3. Which makes Crabby wonder why, given current technology, applicants shouldn’t be able to put their own applications together, picking and choosing from a menu of individual elements until they get something that matches the requirements of the institutions they wish to apply to. One from Column A, one from Column B, etc. With the emphasis on individualization, perhaps the idea of a “Common” application is really too 20th century these days.
4. Alternatively and indeed retrospectively, institutions could return to having their own applications and insisting that applicants use them. (Assuming the numbers in #1 return to just a large handful.) That way applicants will really have to be serious about their applications and colleges could be less paranoid about “ghost” applicants. Colleges could also tailor their applications to their hearts’ content without worrying about overloading a system (except possibly their own).
5. Instead of every institution’s trying to be “national” or raising their rankings by attracting (usually futilely) the “best” students, colleges should return to serving their best markets and focus on their bread and butter students. Serve them the best instead of always trying to be something else. Crabby admires schools that know who they serve best and do it. If he’s not mistaken, despite all the advertising and marketing over the past 25 years, most students still end up within 250 miles of their hometowns. So what has all the marketing effort really gotten you aside from admission headaches, a drained budget, and the rise of merit aid instead of increased aid for those who need it most? Readopting this outlook, coupled with a return to unique applications, would tamp down the craziness.
6. Finally, colleges need to stop competing for prestige by seeing how many students they can reject. Not cool. That’s one of the reasons so many colleges have joined the Common Application, even when they don’t really need it. Crabby doesn’t think it profits the U of Chicago anything, for example, to be able to say it now accepts much less than the 44% of applicants it once did. Those kids were highly self-selected and totally in U of C’s ballpark. They didn’t really need the Common Application; they had their own phenomenal one, the “Uncommon Application,” with the infamous set of essay questions developed by the incoming freshman themselves. Now instead of being the main attraction, it’s part of the CA supplement. Sure, U of C, you’ve increased your application numbers, but at what price? Return to being original instead of an admission sheep. That goes for the rest of you, too.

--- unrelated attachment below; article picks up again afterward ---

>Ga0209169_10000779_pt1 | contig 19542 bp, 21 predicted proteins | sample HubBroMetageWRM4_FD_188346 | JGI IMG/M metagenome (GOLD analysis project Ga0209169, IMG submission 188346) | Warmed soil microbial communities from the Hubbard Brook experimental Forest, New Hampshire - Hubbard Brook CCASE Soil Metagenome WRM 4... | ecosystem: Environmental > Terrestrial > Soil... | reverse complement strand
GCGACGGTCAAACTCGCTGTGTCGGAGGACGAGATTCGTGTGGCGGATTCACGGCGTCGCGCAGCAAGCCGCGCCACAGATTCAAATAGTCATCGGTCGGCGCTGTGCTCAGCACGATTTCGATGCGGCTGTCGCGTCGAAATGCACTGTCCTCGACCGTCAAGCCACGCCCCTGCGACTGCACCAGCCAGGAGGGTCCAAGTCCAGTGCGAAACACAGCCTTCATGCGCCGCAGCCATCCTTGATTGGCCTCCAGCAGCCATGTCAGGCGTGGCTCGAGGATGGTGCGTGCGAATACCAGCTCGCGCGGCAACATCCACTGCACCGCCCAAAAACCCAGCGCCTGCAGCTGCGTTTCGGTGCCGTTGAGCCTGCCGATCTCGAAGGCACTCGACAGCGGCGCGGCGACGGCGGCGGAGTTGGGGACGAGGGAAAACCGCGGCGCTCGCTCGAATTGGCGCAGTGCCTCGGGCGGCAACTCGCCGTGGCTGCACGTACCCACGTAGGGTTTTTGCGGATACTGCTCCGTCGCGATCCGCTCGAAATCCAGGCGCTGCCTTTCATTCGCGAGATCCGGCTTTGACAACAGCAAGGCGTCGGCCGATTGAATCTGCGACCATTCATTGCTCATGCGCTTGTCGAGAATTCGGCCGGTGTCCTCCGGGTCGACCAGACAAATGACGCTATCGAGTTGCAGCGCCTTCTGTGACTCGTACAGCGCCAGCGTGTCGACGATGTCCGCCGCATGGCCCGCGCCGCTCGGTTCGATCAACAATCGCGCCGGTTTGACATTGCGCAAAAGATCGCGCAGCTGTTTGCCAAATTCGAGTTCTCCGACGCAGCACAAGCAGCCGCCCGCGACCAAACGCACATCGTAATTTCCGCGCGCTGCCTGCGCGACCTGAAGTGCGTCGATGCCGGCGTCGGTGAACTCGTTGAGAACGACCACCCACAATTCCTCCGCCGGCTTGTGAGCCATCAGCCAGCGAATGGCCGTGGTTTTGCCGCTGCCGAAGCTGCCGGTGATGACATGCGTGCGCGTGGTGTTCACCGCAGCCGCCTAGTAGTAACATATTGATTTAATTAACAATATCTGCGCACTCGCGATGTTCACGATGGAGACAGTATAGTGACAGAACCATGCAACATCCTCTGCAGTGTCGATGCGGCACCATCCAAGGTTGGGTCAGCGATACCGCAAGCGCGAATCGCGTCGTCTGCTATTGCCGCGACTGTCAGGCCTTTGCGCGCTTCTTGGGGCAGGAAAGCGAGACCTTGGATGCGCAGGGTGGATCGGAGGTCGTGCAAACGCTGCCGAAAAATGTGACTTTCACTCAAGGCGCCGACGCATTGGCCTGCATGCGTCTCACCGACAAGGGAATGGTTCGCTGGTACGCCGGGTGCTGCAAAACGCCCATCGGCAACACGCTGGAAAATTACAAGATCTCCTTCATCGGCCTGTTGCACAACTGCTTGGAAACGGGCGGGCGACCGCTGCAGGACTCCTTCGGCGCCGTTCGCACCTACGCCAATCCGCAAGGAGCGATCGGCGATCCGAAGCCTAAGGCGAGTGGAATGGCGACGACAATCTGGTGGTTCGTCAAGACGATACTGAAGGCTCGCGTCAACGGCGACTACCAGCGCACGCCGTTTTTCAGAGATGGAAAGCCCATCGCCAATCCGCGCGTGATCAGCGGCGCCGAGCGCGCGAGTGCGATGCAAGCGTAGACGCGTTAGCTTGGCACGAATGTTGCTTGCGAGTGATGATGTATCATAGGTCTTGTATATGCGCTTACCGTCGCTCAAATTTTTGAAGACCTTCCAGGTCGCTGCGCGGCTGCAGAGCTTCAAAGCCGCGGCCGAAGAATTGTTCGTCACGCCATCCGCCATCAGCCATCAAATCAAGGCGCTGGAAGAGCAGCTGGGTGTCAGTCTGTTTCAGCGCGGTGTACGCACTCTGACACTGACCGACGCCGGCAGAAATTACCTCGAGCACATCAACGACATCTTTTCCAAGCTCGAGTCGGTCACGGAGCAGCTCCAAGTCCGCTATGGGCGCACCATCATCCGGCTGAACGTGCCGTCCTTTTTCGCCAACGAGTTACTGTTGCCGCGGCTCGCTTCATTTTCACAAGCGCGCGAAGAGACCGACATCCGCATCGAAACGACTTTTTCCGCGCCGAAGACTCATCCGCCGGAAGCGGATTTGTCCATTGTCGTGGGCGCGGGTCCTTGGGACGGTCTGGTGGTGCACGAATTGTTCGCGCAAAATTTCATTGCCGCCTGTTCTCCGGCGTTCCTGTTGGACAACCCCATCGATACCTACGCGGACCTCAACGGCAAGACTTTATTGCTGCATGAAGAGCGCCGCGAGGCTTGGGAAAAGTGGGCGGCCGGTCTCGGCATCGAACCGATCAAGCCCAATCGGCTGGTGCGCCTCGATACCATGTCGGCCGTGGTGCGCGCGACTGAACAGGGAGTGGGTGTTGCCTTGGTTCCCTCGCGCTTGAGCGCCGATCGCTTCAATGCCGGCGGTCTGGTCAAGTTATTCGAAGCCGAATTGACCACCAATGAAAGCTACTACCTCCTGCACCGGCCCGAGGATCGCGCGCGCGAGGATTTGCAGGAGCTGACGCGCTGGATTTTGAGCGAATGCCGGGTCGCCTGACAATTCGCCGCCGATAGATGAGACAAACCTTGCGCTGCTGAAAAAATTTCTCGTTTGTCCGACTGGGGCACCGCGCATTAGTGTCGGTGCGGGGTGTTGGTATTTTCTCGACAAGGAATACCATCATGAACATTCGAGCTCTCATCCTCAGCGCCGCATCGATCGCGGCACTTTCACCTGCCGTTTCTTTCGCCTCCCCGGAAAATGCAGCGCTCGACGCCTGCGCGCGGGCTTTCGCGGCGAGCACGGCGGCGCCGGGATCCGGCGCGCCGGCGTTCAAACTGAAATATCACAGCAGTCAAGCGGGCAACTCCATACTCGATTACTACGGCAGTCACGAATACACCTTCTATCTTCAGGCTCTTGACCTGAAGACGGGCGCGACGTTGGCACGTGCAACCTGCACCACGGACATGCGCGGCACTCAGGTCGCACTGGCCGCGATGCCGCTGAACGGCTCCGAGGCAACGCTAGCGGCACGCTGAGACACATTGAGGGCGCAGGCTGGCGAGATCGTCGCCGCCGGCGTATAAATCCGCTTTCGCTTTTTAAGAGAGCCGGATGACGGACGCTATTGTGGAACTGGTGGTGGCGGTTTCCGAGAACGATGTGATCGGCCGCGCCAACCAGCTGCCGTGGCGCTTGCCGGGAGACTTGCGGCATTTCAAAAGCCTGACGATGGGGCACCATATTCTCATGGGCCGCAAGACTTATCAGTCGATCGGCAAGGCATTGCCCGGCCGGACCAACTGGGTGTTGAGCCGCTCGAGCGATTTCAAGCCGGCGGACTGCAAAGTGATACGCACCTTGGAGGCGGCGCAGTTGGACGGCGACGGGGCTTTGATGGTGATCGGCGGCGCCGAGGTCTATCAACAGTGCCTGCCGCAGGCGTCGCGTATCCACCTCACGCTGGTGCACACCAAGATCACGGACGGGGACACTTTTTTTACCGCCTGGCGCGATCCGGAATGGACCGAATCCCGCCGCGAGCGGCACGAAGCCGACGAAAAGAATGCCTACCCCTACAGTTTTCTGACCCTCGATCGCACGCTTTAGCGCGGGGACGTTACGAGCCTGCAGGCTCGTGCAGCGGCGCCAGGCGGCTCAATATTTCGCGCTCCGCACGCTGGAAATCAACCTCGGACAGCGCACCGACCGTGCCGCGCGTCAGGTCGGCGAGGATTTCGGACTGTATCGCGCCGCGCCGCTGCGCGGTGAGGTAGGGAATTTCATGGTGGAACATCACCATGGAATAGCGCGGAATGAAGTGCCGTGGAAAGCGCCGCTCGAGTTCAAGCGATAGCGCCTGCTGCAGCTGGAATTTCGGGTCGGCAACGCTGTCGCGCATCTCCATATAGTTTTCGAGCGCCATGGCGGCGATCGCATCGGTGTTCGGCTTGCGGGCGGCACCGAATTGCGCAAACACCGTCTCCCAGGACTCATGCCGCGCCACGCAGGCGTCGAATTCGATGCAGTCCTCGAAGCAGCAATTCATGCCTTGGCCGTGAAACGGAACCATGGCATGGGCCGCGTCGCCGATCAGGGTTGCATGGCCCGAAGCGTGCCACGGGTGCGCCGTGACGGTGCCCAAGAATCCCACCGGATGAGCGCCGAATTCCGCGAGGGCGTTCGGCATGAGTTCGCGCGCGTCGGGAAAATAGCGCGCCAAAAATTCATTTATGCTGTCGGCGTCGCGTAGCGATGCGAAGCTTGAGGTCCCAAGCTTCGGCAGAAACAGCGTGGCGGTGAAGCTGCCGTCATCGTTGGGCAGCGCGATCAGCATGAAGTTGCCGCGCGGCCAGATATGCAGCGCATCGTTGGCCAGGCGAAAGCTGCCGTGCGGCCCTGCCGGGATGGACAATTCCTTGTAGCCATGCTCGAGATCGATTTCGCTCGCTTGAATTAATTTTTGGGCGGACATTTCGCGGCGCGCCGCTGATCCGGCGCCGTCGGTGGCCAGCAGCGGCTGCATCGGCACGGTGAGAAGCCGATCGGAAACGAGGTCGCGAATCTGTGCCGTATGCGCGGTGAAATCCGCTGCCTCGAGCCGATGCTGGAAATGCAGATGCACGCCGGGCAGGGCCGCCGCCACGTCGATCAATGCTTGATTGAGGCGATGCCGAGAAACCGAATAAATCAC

Crabby knows life’s tough in the admission world, but continually chasing something that’s just out of your reach makes things tougher for everyone. Common Application folks, trim the fat. Admission folks, admit that you’re better off in the long run cultivating your own gardens than trying to steal the tomatoes from your neighbors’. We’ll all be happier.